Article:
Used for treating forms of sleep disordered breathing , Continuous Positive Airway Pressure (CPAP) usually is administered while the patient is sleeping through a nasal or facial mask. The mask is connected by a tube to a small air compressor about the size of a small shoe box. The CPAP machine sends air under pressure through the tube into the mask, where it keeps the upper airway open and prevents it from collapsing. The advantages of CPAP are that it is very safe and provides immediate relief. The main disadvantage is that it must be put on each night for it to work.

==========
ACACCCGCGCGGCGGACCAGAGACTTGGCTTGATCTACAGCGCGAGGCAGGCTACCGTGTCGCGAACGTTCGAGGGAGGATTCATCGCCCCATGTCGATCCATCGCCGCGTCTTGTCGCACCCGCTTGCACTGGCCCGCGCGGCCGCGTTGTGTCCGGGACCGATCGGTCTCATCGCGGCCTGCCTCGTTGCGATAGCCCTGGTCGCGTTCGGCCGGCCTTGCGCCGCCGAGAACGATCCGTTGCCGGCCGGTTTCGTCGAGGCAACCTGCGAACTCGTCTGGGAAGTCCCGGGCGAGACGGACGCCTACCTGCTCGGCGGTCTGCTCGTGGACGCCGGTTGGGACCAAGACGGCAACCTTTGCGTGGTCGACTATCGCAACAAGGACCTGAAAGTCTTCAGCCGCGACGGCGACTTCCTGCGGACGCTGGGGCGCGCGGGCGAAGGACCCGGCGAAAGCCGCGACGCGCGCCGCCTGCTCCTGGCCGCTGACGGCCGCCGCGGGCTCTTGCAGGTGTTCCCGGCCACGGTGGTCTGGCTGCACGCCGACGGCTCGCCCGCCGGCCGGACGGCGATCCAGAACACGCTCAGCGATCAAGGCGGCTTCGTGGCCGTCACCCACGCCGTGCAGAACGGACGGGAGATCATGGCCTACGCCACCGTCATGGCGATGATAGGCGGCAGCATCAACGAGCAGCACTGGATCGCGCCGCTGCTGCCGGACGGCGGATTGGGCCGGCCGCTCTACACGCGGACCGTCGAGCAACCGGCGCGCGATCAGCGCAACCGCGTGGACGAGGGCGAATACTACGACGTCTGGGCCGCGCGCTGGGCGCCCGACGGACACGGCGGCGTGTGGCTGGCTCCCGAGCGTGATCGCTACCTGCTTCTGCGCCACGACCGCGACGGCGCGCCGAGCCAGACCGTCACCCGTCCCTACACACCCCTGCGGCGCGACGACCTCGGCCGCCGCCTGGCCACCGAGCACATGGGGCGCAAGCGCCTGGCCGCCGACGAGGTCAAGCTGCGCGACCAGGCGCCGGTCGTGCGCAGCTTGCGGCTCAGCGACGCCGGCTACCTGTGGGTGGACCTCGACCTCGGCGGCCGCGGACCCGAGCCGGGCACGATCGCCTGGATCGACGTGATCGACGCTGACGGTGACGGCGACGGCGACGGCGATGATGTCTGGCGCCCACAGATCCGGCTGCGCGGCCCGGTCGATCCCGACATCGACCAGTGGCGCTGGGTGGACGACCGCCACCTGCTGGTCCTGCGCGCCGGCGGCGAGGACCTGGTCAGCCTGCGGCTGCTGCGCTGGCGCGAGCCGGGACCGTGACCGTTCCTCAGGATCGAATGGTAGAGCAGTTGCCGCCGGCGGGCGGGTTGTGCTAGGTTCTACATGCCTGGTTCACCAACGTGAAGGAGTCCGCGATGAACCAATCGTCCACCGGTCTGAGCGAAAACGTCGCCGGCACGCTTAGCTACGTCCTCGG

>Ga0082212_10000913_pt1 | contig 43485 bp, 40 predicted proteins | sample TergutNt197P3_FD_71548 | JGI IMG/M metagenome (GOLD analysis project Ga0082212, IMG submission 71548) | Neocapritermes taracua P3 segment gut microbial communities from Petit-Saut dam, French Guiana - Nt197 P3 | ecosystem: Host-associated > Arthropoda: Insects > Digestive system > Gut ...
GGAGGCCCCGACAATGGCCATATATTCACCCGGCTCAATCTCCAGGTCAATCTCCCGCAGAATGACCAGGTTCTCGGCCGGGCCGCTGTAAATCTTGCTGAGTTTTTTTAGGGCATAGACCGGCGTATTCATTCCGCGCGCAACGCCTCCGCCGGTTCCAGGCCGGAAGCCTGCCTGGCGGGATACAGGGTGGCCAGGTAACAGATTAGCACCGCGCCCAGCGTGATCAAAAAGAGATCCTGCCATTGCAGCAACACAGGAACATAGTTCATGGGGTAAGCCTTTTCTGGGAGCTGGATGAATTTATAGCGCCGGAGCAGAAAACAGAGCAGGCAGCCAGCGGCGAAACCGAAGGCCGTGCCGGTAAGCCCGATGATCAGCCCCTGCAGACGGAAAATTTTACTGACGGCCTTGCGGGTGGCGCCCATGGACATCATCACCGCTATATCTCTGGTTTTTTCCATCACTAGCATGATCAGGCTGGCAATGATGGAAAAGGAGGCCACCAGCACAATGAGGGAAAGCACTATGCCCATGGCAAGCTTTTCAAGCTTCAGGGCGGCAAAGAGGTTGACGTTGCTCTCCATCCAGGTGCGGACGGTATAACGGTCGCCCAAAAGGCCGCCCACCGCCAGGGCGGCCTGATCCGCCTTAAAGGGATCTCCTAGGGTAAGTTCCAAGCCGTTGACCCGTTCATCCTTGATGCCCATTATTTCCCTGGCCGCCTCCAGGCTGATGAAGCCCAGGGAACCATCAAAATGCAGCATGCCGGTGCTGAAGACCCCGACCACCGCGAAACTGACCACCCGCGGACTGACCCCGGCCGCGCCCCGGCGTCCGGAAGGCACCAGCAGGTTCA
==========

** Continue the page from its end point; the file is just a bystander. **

Bi-Level Positive Airway Pressure therapy is a variation of the CPAP machine. Bi-Level machines eliminate some of the problems patients have with the CPAP because they sense when the patient is inhaling or exhaling and reduce the pressure for exhaling. This will allow the patient to exhale more easily. Bi-Level machines are used when the patient cannot tolerate the CPAP or when the patient has more than one respiratory disorder.